A year after the COVID-19 pandemic began, many people and businesses thought that by now things would be more or less back to normal. However, it seems that the concept of the Remote Workforce is here to stay for a long time to come. Some good has come out of this: Corporate America is now understanding the need to embrace what is known as Cyber risk on a much more serious level—and the gravity of trying to mitigate it as much as possible. That is the focal point of this article.
What Exactly is Cyber Risk?
The term “Cybersecurity risk” (or “Cyber risk”) can have many different meanings to corporate managers and executives. But a good technical definition of it is as follows:
“Cybersecurity risk is the probability of exposure or loss resulting from a cyber-attack or data breach on your organization. A better, more encompassing definition is the potential loss or harm related to technical infrastructure, use of technology, or reputation of an organization.”
At this point, you and your Cybersecurity team are probably taking an inventory of all your company’s digital and physical assets. From here, depending on the numerical category system that you choose to utilize, you will rank all of them from being at the highest probability of being exposed to a cybersecurity attack to those that have the least chance of being impacted. Once you have ascertained this, then you compute, from a financial perspective, what the estimated dollar loss would be in the event of a post-attack downtime. Of course, those assets most likely to be impacted also probably have the highest dollar loss associated with them. It is essential that you quantify this as much as possible, so you will know how to further fortify your Cybersecurity posture.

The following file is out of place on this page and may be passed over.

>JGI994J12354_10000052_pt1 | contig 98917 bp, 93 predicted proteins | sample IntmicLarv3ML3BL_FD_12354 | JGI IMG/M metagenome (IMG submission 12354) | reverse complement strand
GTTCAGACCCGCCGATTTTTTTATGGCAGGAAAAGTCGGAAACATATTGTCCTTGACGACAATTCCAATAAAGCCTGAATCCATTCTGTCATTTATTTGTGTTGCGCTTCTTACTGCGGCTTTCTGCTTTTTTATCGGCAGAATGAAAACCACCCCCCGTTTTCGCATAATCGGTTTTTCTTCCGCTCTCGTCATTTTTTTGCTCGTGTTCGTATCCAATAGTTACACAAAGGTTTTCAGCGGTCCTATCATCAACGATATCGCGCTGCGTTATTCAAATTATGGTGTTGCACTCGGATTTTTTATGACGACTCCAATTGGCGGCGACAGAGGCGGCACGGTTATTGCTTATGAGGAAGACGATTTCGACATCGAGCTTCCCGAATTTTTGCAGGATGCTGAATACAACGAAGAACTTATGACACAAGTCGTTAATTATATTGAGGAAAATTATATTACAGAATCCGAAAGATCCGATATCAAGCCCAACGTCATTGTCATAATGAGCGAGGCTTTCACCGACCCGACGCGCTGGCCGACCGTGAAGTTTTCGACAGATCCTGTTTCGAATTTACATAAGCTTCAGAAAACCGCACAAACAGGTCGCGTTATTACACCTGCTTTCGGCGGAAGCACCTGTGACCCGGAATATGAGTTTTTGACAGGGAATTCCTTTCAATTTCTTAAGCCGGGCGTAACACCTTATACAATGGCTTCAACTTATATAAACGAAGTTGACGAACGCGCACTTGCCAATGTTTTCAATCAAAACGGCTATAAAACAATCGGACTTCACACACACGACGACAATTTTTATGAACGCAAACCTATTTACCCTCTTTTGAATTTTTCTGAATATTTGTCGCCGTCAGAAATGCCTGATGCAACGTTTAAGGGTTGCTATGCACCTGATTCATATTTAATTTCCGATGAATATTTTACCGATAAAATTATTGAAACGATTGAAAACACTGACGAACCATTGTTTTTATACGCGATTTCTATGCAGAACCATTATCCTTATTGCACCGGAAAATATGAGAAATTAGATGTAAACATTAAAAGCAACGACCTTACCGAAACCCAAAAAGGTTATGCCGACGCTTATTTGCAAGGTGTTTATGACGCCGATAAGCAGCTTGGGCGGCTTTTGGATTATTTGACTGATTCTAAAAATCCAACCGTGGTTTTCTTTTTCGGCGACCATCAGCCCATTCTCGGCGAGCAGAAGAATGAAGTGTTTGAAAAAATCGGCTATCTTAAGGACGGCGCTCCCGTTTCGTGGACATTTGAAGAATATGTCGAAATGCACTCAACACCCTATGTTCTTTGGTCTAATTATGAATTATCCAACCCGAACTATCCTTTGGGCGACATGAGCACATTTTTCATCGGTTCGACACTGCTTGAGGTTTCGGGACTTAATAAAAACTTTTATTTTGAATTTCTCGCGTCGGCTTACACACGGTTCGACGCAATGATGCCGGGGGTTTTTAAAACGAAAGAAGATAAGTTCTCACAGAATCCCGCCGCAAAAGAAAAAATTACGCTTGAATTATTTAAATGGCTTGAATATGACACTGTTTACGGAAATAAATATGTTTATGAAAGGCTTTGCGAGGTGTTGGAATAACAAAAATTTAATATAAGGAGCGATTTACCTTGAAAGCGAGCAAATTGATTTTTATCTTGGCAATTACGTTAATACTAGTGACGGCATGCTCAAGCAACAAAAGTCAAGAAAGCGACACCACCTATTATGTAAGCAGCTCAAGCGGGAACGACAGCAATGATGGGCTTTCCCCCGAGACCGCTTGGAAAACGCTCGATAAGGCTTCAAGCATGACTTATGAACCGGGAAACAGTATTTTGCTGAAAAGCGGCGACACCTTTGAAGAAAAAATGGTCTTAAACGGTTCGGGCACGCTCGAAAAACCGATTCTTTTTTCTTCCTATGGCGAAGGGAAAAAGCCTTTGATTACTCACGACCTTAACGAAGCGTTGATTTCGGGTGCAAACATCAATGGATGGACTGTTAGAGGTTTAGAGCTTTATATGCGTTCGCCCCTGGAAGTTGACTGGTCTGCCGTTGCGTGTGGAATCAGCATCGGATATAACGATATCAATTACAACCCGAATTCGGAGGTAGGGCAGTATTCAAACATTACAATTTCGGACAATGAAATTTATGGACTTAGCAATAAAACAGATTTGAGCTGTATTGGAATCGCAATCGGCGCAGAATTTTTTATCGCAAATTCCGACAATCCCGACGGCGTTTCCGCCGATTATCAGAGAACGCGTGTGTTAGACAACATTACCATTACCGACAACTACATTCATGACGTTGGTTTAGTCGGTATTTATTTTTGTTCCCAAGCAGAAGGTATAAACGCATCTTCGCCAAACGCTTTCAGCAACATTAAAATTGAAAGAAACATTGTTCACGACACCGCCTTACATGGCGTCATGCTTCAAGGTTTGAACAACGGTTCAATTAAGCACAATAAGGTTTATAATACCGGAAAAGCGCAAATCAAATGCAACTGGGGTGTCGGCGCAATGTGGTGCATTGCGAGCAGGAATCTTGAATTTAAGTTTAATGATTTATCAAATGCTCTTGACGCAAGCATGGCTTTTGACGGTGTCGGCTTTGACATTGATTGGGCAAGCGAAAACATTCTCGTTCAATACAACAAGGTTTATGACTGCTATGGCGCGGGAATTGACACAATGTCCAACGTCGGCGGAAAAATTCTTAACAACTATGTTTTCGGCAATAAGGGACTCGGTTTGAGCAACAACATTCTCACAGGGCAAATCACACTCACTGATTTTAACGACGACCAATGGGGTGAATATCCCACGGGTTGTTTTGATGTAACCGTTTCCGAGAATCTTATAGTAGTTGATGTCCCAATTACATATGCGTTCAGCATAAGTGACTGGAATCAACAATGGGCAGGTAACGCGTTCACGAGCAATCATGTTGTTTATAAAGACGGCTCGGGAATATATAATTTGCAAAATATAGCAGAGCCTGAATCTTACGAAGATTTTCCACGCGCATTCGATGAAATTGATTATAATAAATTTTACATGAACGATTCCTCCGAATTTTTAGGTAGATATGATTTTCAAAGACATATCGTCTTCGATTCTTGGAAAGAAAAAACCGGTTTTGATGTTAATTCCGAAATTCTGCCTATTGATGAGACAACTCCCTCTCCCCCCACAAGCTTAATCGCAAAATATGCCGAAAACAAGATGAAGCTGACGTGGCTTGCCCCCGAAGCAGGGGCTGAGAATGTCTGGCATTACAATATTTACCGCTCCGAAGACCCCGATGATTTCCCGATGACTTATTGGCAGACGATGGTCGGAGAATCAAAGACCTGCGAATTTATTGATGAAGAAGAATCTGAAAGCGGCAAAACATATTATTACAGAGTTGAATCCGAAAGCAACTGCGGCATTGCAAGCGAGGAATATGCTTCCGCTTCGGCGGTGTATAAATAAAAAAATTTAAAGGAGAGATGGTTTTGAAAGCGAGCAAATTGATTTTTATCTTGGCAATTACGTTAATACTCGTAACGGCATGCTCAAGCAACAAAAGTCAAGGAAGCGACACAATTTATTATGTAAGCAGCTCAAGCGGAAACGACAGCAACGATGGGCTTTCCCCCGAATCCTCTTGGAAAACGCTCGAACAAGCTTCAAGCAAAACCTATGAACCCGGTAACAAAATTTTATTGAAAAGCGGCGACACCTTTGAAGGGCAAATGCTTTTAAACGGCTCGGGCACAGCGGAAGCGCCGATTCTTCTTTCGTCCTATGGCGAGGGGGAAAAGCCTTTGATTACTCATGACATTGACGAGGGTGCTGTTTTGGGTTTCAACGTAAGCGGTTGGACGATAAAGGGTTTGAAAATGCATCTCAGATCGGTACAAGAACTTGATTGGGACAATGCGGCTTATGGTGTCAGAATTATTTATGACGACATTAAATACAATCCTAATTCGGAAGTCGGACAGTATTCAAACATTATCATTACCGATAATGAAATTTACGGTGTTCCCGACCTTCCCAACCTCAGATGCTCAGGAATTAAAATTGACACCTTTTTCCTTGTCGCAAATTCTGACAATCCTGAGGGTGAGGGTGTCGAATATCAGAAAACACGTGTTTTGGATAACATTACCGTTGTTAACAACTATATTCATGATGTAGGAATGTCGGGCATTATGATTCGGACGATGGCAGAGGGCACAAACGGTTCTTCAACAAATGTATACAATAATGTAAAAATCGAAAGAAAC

How to Share Cyber Risk Throughout Your Company
Now that you have a clear idea as to what Cyber risk is, there is yet another misconception that needs to be cleared up. It is often assumed that the IT department that should bear the brunt of containing Cyber risk; after all, it is their job, right? Well, quite frankly, the answer is no. In this regard, it is the responsibility each and every employee, from the C-Suite down to the clerical staff.
This new, radical way of thinking needs to be implemented quickly. So, how does a company go about doing this? Here are some important steps you can take:
- Convey the true costs of Cyber Risk.
At the present time, the average cost of a Cyberattack is well above $1.1 million, and there is only a 37% chance that the affected company will be able to fully regain its brand reputation if it has been impacted. Odds are the company may even have to close down operations which will, of course, result in job loss. These numbers should be conveyed to each employee in every department so they can understand the sheer importance of maintaining good levels of Cybersecurity to mitigate the risk of losing their jobs.
- Distribute responsibility throughout the company.